Friday afternoon — the perfect time to break bad news when newsrooms are cleared out for the weekend — the Austin Board of Realtors delivered a bombshell email to its 12,000 or so members.
Actual sales prices of homes in Travis County had been “shared” with the Travis Central Appraisal District, the government tax assessor. CoreLogic, the vendor employed by ABOR to handle its very valuable multiple listing data (ACTRIS is the acronym) sold that information to TCAD, according to the email.
This is a big no-no in Texas, which is one of a few “non-disclosure” states. No one needs to say how much they sold a property for or how much they paid for a property. Simple as that.
Non-disclosure is theoretically a defense against state and local governments applying a transfer tax on a percentage of the sales price — at least that’s what real estate people have told me.
The secrecy also makes it harder for tax appraisers to pin down real time values — it takes them longer to ascertain micro pricing trends — also they may vastly underestimate the value of really unique or expensive homes. Actual sales prices, therefore, take away a lot of guess work.
But that’s not how we do things in this state. Texans value privacy especially when it comes to real estate. The alleged data breach delivers a blow deep to the heart of Travis County property owners.
As an aside, this awkward situation is mostly confined to residential properties since commercial properties don’t participate in MLS, but I can envision a ripple effect. Or at least a nervous twitch.
So how did this happen? CoreLogic — a big, sophisticated, publicly-traded data company — “may have violated its contractual obligations with ACTRIS by selling MLS data to TCAD in 2018,” ABOR’s email to members says.
Signed by Kevin Scanlan, 2019 president of the ACTRIS board of directors and Emily Chenevert, CEO of ABOR, the email refers to TCAD’s unauthorized use of MLS data and says ABOR has been assured that TCAD will destroy all the information it received from CoreLogic by May 30.
Say what? Does anyone else find this a bit hard to swallow? I’m no tech whiz, that is for sure, but how could you ever know that TCAD destroyed this information? It’s not like they could hold a public bonfire and haul out the boxes. Plus, didn’t they pay for this information? Is TCAD entitled to a refund, if they give it back?
Is this all an innocent mistake or a deliberate subterfuge?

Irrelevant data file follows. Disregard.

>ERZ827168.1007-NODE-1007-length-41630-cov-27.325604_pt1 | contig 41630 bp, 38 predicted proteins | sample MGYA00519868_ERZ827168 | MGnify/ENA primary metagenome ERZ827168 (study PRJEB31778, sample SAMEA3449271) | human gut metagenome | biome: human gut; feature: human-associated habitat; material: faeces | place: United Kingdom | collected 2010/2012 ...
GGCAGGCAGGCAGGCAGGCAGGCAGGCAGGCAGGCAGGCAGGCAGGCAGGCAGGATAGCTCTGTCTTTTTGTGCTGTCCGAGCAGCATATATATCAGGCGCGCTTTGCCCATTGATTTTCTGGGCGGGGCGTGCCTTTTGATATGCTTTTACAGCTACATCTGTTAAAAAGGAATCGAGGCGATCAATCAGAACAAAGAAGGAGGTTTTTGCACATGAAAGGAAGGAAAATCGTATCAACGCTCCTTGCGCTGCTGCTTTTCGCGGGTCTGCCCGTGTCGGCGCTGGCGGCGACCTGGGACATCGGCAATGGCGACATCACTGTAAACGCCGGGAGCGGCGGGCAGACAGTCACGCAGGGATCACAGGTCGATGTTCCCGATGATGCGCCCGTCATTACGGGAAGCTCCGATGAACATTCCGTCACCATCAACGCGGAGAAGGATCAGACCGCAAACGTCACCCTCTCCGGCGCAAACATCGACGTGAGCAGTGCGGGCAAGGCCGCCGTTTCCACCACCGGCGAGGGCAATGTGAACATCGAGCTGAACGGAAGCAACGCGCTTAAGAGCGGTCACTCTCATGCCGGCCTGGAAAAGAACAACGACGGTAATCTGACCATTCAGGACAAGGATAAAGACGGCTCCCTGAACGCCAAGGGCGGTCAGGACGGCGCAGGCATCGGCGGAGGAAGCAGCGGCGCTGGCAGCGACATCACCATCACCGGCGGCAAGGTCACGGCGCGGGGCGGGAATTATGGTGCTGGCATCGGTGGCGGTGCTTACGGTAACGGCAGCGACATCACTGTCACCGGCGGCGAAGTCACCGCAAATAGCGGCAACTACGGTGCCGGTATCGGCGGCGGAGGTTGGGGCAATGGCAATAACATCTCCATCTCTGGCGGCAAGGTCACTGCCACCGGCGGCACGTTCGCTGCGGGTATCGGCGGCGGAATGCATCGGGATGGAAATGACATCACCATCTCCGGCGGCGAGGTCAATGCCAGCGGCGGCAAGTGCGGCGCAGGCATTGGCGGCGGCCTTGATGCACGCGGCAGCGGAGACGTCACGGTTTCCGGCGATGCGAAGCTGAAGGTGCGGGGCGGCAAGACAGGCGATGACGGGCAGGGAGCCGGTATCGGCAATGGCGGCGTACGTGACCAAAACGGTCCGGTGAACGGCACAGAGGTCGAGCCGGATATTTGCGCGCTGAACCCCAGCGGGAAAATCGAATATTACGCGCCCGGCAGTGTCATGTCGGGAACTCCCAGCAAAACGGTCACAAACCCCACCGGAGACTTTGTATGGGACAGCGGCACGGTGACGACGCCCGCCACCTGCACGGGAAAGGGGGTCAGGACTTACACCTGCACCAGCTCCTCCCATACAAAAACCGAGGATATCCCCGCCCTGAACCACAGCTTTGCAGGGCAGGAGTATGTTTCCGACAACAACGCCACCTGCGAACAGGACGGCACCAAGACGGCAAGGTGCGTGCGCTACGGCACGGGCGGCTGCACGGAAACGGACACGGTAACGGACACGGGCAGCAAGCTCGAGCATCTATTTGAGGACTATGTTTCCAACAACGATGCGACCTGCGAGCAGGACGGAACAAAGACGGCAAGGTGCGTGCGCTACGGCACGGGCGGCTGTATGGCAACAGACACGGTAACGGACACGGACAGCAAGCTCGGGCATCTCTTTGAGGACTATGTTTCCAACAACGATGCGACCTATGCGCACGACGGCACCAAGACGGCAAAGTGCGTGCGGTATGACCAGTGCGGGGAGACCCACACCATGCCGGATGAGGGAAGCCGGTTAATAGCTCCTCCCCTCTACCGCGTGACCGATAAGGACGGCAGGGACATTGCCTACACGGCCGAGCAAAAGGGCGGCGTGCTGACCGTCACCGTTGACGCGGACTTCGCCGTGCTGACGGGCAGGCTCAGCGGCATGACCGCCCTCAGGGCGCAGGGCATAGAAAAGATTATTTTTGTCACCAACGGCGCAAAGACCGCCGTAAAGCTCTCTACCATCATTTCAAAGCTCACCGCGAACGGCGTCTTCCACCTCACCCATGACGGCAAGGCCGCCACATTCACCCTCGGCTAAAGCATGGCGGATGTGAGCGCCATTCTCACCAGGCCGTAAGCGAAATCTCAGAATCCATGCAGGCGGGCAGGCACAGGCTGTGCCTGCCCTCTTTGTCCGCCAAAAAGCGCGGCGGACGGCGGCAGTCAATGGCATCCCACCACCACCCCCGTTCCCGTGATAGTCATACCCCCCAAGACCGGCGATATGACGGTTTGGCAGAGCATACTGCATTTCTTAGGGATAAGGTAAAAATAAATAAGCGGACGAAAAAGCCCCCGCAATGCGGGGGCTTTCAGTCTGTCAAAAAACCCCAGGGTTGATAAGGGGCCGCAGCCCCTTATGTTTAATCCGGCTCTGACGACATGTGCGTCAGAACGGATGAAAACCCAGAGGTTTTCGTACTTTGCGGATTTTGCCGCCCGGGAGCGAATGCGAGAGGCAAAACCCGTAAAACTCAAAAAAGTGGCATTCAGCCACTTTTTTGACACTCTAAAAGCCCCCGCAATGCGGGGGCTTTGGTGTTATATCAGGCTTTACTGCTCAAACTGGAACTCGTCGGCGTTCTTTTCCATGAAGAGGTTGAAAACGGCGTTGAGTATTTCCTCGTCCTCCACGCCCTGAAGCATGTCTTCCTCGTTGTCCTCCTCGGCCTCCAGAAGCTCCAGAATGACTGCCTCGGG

ABOR really isn’t sharing much about the oversharing incident, and thus a ton of questions are forming in my mind.
Is non-disclosure a manifest right? I don’t think so, based on some casual research I did this weekend. I think non-disclosure simply means that sales prices need not be publicly disclosed. MLS entities require, however, that sales prices be disclosed to them for the benefit of its subscribers.
That’s kind of interesting, isn’t it? I’m now suddenly — after all these years of reporting about real estate — understanding why some people don’t want their property listed on MLS — but that’s a topic for another time.
Call me naive, but in this information hungry world where data is a hot commodity, I have doubts about the future viability of non-disclosure. Plus, here’s an interesting thing to consider — CoreLogic, on its website, touts its ability to accumulate real estate data from many sources, crunch that information and deliver valuable market insights — for a price, of course.
In its “solution” section, CoreLogic describes one of its products — “MLS Data-Driven Solutions is a fusion of Multiple Listing Service data (secured from the Partner InfoNet Program, PIN), public record information, market trends and analytics within a centralized CoreLogic database. Risk Managers, Fraud Managers, Underwriters, Appraisers, Servicers and Valuation Professionals can benefit from a complete and reliable source of property information.”
It sounds like CoreLogic is more in the business of selling information than protecting it. Granted, I know nothing of CoreLogic’s contract with ABOR/ACTRIS but it’s a curious liaison.
Since, TCAD is a government entity, I wonder how much it paid CoreLogic for the data? As taxpayers are we entitled to that information? Who made the sales overtures to begin with? What legalities are at stake, if any? This is intriguing stuff.
ABOR, meanwhile, delivered this rather tepid message to its membership.
“We are very concerned and share your frustrations. We are committed to fixing this situation and protecting the trust you and your clients place in MLS.”
To be continued…..
Lincoln Property represents WeWork in Rainey District development; meet the irrepressible Jay Lamy; what about Austin’s homeless debacle?
WCC faces new lawsuits; Moton Crockett passes at 96; More on WeWork, Amherst Holdings, 2020 Austin Parade of Homes
Even with nearly 1,700 rooms delivered this year, the average occupancy rate is a superb 77 percent, the highest in the state, according to Source Strategies, a hospitality research and data firm based in San Antonio.